In about a year Britons will be able to talk to each other legally on citizens' band radio. But it will not be called citizens' band, and proposed government rules are threatening to make the new facility the preserve of the rich.
There have been demands from CB Enthusiasts for some years that they be allowed to enjoy the benefits of a system widely used in the United States, Canada, and other countries. While they waited for the government to act, an estimated 50,000 people decided to become pirates of the air, risking heavy fines for operating CB sets illegally.
Now that CB fans are about to be given a chance to "go straight," however, it emerges that they may have to pay heavily for the privilege. Instead of proposing a frequency of 27 MHz -- the one used elsewhere in the world -- the British Home Office is talking about 900 MHz.
The effect of this would be to hike the price of a CB set to about $:500 ($1, 150) -- instead of the $:50 ($115) paid by the current illegal users.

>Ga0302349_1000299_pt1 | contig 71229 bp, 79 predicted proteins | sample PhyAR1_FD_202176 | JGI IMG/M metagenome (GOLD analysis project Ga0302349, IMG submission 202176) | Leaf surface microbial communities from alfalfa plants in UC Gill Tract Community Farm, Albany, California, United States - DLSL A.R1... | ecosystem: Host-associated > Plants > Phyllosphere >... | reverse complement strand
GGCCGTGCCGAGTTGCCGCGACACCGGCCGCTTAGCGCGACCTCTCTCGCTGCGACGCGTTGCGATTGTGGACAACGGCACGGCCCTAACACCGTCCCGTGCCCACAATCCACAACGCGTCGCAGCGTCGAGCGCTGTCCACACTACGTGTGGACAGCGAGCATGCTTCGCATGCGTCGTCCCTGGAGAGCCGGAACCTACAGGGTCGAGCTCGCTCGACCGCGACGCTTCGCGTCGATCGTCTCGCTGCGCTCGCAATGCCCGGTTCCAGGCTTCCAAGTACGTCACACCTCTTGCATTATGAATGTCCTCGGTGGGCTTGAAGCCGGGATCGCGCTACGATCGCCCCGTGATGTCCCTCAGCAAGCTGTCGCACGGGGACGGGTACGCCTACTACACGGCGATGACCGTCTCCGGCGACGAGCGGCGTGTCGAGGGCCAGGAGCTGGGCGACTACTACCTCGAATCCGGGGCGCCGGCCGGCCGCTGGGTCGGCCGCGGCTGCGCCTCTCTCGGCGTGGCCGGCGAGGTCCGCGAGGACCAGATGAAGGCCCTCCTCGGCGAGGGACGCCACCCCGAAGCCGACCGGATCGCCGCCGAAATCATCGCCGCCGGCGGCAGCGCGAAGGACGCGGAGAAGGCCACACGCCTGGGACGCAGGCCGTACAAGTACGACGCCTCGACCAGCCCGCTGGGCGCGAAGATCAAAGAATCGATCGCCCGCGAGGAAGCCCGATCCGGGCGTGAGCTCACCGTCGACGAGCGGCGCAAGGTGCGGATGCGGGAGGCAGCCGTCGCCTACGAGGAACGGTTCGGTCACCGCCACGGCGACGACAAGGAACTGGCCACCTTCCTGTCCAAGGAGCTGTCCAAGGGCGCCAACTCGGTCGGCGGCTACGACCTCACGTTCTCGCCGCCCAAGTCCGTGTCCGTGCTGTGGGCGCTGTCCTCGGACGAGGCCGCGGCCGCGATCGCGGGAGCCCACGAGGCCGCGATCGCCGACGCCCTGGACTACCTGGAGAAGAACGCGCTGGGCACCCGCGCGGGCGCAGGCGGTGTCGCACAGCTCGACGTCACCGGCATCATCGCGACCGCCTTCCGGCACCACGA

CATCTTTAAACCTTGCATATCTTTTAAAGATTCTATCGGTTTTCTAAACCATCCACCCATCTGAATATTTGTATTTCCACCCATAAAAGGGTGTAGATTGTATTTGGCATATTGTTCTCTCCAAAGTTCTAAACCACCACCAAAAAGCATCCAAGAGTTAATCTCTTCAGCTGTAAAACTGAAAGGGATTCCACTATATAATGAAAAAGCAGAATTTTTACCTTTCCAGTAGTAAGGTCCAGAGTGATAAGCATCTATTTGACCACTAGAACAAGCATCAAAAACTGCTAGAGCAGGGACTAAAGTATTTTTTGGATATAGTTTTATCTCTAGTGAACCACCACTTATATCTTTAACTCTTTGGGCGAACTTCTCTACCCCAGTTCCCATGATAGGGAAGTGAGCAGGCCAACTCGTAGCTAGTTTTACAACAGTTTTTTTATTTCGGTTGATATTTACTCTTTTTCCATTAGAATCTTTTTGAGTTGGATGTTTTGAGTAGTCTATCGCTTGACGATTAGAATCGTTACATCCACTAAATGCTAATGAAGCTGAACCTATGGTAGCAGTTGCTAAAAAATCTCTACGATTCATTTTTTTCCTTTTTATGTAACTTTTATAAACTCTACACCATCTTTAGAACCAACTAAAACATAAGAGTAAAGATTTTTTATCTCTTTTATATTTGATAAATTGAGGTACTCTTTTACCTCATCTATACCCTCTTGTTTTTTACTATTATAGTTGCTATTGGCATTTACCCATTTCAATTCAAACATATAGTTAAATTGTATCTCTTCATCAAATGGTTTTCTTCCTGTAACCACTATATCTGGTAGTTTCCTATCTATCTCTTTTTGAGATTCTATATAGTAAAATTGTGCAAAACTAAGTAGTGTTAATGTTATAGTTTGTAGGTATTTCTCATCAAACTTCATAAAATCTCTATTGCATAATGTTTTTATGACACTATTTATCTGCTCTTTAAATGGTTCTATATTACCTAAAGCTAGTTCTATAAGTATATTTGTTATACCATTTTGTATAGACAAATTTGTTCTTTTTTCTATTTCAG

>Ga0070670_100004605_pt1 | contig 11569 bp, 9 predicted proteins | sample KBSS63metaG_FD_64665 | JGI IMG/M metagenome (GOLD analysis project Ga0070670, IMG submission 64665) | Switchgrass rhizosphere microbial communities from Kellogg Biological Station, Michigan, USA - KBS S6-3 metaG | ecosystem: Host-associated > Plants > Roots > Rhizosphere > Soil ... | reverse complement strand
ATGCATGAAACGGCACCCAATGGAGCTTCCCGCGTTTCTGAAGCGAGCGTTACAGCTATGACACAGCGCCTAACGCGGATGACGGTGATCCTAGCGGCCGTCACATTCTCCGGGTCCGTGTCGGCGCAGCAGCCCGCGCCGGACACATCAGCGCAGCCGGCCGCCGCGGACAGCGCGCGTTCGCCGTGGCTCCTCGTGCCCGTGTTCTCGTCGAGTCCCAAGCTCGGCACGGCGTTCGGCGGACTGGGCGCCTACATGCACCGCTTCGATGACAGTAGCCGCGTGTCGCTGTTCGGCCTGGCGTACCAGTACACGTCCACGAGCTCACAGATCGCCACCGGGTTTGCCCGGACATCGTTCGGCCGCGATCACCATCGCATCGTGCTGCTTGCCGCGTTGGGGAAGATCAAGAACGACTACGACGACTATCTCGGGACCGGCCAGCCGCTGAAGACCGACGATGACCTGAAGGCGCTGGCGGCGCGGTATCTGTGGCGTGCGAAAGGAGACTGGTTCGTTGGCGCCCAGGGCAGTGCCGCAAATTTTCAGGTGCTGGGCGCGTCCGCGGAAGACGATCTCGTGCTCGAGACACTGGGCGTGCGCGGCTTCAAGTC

Rather than use the solidly democratic term "citizens' band" to describe the system, the government is talking of introducing "open channel" radio.
An additional blow to the CB enthusiasts' hopes is that the proposed new system would have a maximum range of a mere 10 miles -- short by international standards and, say the CB fans, far too short for cities and towns where radio waves are swallowed by the shadows of tall buildings.
A spokesman for the enthusiasts said what the government has in mind would be like expecting CB users to signal with a flashlight.
The government, as always, has plenty of answers for CB fans. A 27 MHz system, it says, would interfere with hospital paging systerms. It might also cut into radio, ambulance, and other essential service-radio transmissions.
Perhaps a splendid British compromise is in the offing -- final choice of a frequency somewhere between 900 MHz and 27 MHz.